SARS-CoV-2 and Influenza A+B Antigen Combo Rapid Test (Nasopharyngeal Swab)
SARS-CoV-2 and Influenza A+B Antigen Combo Rapid Test is a rapid chromatographic immunoassay for the qualitative detection of SARS-CoV-2 Nucleocapsid protein, Influenza A and Influenza B virus antigens present in human nasopharynx.
For professional in vitro diagnostic use only.
The SARS-CoV-2 and Influenza A+B Antigen Combo Rapid Test (Nasopharyngeal Swab) is a rapid chromatographic immunoassay for the qualitative detection of SARS-CoV-2 Nucleocapsid protein, Influenza A and Influenza B virus antigens in nasopharyngeal swab specimens from individuals with suspected SARS-CoV-2/Influenza infection in conjunction with clinical presentation and the results of other laboratory tests.
Results are for the detection of SARS-CoV-2 Nucleocapsid protein and Influenza A+B Antigens. An antigen is generally detectable in upper respiratory specimens during the acute phase of infection. Positive results indicate the presence of viral antigens, but clinical correlation with patient history and other diagnostic information is necessary to determine infection status. Positive results do not rule out bacterial infection or co-infection with other viruses. The agent detected may not be the definite cause of disease.
Negative results do not preclude SARS-CoV-2/ Influenza A+B infection and should not be used as the sole basis for treatment or patient management decisions. Negative results should be treated as presumptive and confirmed with a molecular assay, if necessary for patient management. Negative results should be considered in the context of a patient’s recent exposures, history and the presence of clinical signs and symptoms consistent with SARS-CoV-2/ Influenza A+B.
SPECIMEN COLLECTION, TRANSPORT AND STORAGE
1. Insert a sterile swab into the nostril of the patient, reaching the surface of the posterior nasopharynx.
2. Swab over the surface of the posterior nasopharynx 5-10 times.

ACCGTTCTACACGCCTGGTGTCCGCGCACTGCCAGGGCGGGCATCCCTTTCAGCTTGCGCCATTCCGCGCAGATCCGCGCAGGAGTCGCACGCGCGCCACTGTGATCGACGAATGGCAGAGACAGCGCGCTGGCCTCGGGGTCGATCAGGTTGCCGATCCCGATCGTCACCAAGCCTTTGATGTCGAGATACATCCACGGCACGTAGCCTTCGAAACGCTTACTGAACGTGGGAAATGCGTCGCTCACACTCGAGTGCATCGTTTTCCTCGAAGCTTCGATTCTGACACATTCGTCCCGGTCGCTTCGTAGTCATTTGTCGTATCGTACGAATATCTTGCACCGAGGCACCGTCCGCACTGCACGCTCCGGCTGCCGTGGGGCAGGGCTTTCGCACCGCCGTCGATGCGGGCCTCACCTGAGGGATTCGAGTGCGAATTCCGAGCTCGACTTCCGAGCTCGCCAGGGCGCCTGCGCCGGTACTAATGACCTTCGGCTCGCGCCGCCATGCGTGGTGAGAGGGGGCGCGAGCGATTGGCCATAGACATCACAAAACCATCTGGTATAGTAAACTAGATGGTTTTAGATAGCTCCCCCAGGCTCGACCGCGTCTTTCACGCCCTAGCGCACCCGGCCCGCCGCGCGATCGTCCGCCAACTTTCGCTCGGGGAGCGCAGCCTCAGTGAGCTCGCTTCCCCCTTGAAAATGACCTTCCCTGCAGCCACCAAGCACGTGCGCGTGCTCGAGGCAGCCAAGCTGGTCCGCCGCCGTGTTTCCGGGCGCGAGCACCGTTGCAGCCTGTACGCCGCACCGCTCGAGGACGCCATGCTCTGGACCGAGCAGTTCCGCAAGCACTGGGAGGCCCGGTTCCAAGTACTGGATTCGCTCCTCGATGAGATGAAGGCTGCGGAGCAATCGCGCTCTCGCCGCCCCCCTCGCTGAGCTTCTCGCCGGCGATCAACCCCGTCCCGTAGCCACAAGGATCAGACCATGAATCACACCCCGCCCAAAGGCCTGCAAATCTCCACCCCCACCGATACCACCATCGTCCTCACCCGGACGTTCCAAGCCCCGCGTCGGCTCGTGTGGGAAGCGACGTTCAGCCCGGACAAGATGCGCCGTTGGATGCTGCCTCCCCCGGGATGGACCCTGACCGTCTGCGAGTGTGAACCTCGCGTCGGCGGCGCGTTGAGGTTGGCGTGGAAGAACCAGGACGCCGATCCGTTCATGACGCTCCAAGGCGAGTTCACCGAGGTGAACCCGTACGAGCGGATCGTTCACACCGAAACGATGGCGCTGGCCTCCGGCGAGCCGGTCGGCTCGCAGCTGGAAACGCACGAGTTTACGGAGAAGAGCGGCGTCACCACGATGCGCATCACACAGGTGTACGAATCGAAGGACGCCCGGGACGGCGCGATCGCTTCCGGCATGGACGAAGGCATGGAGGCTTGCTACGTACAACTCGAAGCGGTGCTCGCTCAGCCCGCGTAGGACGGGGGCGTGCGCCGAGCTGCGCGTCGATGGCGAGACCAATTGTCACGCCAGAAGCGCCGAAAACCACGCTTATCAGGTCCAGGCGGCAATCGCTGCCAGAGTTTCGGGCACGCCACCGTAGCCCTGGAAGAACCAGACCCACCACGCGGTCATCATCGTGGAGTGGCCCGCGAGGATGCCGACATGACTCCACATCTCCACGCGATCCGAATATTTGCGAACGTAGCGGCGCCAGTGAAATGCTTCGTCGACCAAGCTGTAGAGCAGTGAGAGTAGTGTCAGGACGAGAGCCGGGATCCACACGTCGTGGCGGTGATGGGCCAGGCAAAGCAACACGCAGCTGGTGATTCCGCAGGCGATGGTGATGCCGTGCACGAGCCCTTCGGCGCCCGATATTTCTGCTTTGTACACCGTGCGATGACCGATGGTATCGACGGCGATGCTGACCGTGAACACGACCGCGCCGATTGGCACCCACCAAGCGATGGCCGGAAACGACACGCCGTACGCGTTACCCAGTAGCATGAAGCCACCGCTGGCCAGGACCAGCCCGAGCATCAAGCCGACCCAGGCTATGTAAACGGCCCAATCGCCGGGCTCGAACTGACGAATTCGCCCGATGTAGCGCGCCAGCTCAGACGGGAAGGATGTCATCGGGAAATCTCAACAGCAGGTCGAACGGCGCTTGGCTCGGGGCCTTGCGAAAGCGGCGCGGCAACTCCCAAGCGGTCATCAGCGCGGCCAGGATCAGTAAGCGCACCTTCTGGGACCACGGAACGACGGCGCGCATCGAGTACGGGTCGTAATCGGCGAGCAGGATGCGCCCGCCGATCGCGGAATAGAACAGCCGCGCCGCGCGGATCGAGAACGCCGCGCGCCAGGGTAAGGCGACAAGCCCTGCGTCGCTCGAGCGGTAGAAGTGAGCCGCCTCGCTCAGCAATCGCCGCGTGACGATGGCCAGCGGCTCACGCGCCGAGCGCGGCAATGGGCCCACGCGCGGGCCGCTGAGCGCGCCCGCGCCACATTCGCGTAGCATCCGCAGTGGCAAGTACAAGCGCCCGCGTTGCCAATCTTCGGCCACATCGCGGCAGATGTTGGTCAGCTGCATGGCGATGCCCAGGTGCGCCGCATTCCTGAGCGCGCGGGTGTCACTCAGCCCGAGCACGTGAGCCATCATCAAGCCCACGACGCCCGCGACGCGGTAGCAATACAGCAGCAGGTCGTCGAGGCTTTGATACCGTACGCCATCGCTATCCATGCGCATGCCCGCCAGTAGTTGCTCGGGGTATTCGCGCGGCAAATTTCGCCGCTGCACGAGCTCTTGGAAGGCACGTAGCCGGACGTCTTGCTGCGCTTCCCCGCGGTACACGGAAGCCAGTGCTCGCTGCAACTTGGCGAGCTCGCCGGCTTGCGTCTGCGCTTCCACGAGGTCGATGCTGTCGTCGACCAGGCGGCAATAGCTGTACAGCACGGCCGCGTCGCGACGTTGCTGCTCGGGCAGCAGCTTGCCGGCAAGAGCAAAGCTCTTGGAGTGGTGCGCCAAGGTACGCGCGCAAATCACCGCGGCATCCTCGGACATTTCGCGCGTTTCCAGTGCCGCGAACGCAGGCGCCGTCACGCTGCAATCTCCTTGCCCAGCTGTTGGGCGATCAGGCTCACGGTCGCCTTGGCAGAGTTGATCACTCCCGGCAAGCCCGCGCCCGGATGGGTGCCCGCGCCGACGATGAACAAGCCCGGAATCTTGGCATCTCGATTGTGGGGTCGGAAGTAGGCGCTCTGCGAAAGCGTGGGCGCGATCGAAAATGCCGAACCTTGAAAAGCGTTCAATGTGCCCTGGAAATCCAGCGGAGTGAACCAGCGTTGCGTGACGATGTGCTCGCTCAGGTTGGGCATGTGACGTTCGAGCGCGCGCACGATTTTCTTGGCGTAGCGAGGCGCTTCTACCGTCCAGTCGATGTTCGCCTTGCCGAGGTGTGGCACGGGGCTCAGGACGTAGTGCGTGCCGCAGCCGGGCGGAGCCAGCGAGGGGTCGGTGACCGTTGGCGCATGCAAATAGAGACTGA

3. Withdraw the sterile swab from the nasal cavity and avoid excess volume and highly-viscous nasopharyngeal discharge.
Only the extraction buffer and tubes provided in the kit is to be used for swab specimen preparation.
Please refer to the Procedure card for detailed information of Specimen Extraction.
1. Place the swab specimen in the Extraction tube with Extraction Buffer. Rotate the swab for approximately 10 seconds while pressing the head against the inside of the tube to release the antigen in the swab.
2. Remove the swab while squeezing the swab head against the inside of the Extraction tube as you remove it to expel as much liquid as possible from the swab. Discard the swab in accordance with your biohazard waste disposal protocol.
*NOTE: The storage of the specimen after extraction is stable for
Allow the test, extracted specimen and/or controls to equilibrate to room temperature (15-30°C) prior to testing.
1. Remove the test cassette from the sealed foil pouch and use it within one hour. Best results will be obtained if the test is performed immediately after opening the foil pouch.
2. Invert the specimen extraction tube and add 3 drops of extracted specimen (approx.75-100μl) to each of the specimen well(S) respectively and then start the timer.
3. Wait for the colored line(s) to appear. Read the result at 15 minutes. Do not interpret the result after 20 minutes.
The novel coronaviruses belong to the β genus. SARS-CoV-2 is an acute respiratory infectious disease. People are generally susceptible. Currently, the patients infected by the novel coronavirus are the main source of infection; asymptomatic infected people can also be an infectious source. Based on the current epidemiological investigation, the incubation period is 1 to 14 days, mostly 3 to 7 days. The main manifestations include fever, fatigue and dry cough. Nasal congestion, runny nose, sore throat, myalgia and diarrhea are found in a few cases.
Influenza (commonly known as ‘flu’) is a highly contagious, acute viral infection of the respiratory tract. It is a communicable disease easily transmitted through the coughing and sneezing of aerosolized droplets containing live virus.1 Influenza outbreaks occur each year during the fall and winter months. Type A viruses are typically more prevalent than type B viruses and are associated with most serious influenza epidemics, while type B infections are usually milder.
The gold standard of laboratory diagnosis is 14-day cell culture with one of a variety of cell lines that can support the growth of influenza virus.2 Cell culture has limited clinical utility, as results are obtained too late in the clinical course for effective patient intervention. Reverse Transcriptase Polymerase Chain Reaction (RT-PCR) is a newer method that is generally more sensitive than culture with improved detection rates over culture of 2-23%.3 However, RT-PCR is expensive, complex and must be performed in specialized laboratories.